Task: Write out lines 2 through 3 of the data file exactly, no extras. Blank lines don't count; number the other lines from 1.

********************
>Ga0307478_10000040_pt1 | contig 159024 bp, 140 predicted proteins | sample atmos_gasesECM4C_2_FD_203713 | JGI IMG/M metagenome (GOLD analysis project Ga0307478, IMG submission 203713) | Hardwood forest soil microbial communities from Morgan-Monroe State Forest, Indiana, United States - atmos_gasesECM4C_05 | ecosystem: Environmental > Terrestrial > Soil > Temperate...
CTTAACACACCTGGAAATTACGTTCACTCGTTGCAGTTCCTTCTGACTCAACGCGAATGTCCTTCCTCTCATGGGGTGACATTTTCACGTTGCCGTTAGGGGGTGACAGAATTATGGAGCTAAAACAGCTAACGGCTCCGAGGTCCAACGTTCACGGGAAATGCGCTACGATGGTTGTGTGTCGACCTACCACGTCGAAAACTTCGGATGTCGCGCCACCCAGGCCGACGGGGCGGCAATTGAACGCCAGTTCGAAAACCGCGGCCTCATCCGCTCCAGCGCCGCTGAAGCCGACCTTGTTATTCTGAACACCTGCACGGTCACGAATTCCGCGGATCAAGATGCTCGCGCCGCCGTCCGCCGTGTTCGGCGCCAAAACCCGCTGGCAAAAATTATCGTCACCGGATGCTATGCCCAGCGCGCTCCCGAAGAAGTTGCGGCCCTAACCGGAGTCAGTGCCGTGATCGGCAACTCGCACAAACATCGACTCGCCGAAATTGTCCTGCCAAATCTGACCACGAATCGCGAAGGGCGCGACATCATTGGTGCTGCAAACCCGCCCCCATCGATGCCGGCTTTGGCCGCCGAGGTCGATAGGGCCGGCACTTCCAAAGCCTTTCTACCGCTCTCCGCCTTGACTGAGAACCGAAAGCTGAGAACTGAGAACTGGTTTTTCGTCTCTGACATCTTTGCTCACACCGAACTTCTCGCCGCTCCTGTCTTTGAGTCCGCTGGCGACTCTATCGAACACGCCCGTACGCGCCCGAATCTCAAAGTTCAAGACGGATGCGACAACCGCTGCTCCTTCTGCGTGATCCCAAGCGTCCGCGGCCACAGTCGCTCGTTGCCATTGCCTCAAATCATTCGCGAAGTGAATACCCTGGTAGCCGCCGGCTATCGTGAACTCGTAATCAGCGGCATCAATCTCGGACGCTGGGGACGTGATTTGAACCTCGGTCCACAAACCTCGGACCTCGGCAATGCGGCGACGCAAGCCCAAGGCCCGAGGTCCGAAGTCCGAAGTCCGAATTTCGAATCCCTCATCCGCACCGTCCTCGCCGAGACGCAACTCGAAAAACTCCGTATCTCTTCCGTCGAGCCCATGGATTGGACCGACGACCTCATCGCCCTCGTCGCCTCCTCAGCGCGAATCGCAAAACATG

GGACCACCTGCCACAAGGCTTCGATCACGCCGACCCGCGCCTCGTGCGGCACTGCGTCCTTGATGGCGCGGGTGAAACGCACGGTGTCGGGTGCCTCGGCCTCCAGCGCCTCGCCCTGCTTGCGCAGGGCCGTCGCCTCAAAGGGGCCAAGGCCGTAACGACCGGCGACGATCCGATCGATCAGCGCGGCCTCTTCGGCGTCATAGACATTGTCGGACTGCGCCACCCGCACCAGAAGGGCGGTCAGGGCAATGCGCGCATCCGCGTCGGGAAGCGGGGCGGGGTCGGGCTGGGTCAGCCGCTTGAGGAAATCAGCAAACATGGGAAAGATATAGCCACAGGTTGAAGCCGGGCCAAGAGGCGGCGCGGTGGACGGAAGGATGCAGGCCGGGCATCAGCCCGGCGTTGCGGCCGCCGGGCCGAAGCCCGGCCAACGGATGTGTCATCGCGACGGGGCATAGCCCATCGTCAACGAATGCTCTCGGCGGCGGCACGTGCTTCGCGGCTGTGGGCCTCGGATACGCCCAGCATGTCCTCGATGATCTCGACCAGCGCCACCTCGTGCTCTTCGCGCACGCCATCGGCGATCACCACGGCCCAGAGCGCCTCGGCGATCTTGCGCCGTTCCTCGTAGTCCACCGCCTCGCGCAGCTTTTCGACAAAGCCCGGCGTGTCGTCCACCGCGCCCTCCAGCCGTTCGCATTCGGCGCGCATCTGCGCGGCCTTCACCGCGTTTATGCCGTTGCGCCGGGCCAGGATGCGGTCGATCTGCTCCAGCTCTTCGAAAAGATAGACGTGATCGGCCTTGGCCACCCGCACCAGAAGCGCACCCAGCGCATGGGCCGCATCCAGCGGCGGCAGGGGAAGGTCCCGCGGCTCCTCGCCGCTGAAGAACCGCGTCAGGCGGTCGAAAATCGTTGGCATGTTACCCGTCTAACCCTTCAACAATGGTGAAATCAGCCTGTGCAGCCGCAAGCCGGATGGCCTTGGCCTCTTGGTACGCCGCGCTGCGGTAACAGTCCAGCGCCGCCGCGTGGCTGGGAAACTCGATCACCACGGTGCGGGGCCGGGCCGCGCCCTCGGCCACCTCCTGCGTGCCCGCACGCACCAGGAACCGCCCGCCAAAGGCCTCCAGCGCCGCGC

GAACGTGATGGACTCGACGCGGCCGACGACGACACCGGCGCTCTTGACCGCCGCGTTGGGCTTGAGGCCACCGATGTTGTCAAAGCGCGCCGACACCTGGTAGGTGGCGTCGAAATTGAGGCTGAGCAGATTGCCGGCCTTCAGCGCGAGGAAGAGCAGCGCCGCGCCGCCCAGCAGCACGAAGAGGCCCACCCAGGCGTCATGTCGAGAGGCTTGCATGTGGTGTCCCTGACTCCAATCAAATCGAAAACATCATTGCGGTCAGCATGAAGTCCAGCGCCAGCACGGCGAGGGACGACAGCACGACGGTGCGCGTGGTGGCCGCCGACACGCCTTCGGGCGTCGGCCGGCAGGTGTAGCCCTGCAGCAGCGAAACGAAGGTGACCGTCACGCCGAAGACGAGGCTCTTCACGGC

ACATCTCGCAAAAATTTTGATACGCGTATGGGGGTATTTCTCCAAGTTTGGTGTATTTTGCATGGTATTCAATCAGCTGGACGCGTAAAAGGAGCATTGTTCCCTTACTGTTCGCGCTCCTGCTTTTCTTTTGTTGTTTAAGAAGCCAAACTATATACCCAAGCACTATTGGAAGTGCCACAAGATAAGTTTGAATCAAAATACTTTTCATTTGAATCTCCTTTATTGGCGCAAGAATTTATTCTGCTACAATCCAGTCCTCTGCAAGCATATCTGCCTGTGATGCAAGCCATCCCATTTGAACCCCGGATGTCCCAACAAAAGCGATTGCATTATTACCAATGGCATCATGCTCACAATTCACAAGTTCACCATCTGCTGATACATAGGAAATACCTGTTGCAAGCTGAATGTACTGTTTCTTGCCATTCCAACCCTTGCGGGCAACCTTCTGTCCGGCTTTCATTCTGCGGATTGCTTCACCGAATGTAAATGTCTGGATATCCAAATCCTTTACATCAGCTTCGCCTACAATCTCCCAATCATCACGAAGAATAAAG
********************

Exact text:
CTTAACACACCTGGAAATTACGTTCACTCGTTGCAGTTCCTTCTGACTCAACGCGAATGTCCTTCCTCTCATGGGGTGACATTTTCACGTTGCCGTTAGGGGGTGACAGAATTATGGAGCTAAAACAGCTAACGGCTCCGAGGTCCAACGTTCACGGGAAATGCGCTACGATGGTTGTGTGTCGACCTACCACGTCGAAAACTTCGGATGTCGCGCCACCCAGGCCGACGGGGCGGCAATTGAACGCCAGTTCGAAAACCGCGGCCTCATCCGCTCCAGCGCCGCTGAAGCCGACCTTGTTATTCTGAACACCTGCACGGTCACGAATTCCGCGGATCAAGATGCTCGCGCCGCCGTCCGCCGTGTTCGGCGCCAAAACCCGCTGGCAAAAATTATCGTCACCGGATGCTATGCCCAGCGCGCTCCCGAAGAAGTTGCGGCCCTAACCGGAGTCAGTGCCGTGATCGGCAACTCGCACAAACATCGACTCGCCGAAATTGTCCTGCCAAATCTGACCACGAATCGCGAAGGGCGCGACATCATTGGTGCTGCAAACCCGCCCCCATCGATGCCGGCTTTGGCCGCCGAGGTCGATAGGGCCGGCACTTCCAAAGCCTTTCTACCGCTCTCCGCCTTGACTGAGAACCGAAAGCTGAGAACTGAGAACTGGTTTTTCGTCTCTGACATCTTTGCTCACACCGAACTTCTCGCCGCTCCTGTCTTTGAGTCCGCTGGCGACTCTATCGAACACGCCCGTACGCGCCCGAATCTCAAAGTTCAAGACGGATGCGACAACCGCTGCTCCTTCTGCGTGATCCCAAGCGTCCGCGGCCACAGTCGCTCGTTGCCATTGCCTCAAATCATTCGCGAAGTGAATACCCTGGTAGCCGCCGGCTATCGTGAACTCGTAATCAGCGGCATCAATCTCGGACGCTGGGGACGTGATTTGAACCTCGGTCCACAAACCTCGGACCTCGGCAATGCGGCGACGCAAGCCCAAGGCCCGAGGTCCGAAGTCCGAAGTCCGAATTTCGAATCCCTCATCCGCACCGTCCTCGCCGAGACGCAACTCGAAAAACTCCGTATCTCTTCCGTCGAGCCCATGGATTGGACCGACGACCTCATCGCCCTCGTCGCCTCCTCAGCGCGAATCGCAAAACATG

GGACCACCTGCCACAAGGCTTCGATCACGCCGACCCGCGCCTCGTGCGGCACTGCGTCCTTGATGGCGCGGGTGAAACGCACGGTGTCGGGTGCCTCGGCCTCCAGCGCCTCGCCCTGCTTGCGCAGGGCCGTCGCCTCAAAGGGGCCAAGGCCGTAACGACCGGCGACGATCCGATCGATCAGCGCGGCCTCTTCGGCGTCATAGACATTGTCGGACTGCGCCACCCGCACCAGAAGGGCGGTCAGGGCAATGCGCGCATCCGCGTCGGGAAGCGGGGCGGGGTCGGGCTGGGTCAGCCGCTTGAGGAAATCAGCAAACATGGGAAAGATATAGCCACAGGTTGAAGCCGGGCCAAGAGGCGGCGCGGTGGACGGAAGGATGCAGGCCGGGCATCAGCCCGGCGTTGCGGCCGCCGGGCCGAAGCCCGGCCAACGGATGTGTCATCGCGACGGGGCATAGCCCATCGTCAACGAATGCTCTCGGCGGCGGCACGTGCTTCGCGGCTGTGGGCCTCGGATACGCCCAGCATGTCCTCGATGATCTCGACCAGCGCCACCTCGTGCTCTTCGCGCACGCCATCGGCGATCACCACGGCCCAGAGCGCCTCGGCGATCTTGCGCCGTTCCTCGTAGTCCACCGCCTCGCGCAGCTTTTCGACAAAGCCCGGCGTGTCGTCCACCGCGCCCTCCAGCCGTTCGCATTCGGCGCGCATCTGCGCGGCCTTCACCGCGTTTATGCCGTTGCGCCGGGCCAGGATGCGGTCGATCTGCTCCAGCTCTTCGAAAAGATAGACGTGATCGGCCTTGGCCACCCGCACCAGAAGCGCACCCAGCGCATGGGCCGCATCCAGCGGCGGCAGGGGAAGGTCCCGCGGCTCCTCGCCGCTGAAGAACCGCGTCAGGCGGTCGAAAATCGTTGGCATGTTACCCGTCTAACCCTTCAACAATGGTGAAATCAGCCTGTGCAGCCGCAAGCCGGATGGCCTTGGCCTCTTGGTACGCCGCGCTGCGGTAACAGTCCAGCGCCGCCGCGTGGCTGGGAAACTCGATCACCACGGTGCGGGGCCGGGCCGCGCCCTCGGCCACCTCCTGCGTGCCCGCACGCACCAGGAACCGCCCGCCAAAGGCCTCCAGCGCCGCGC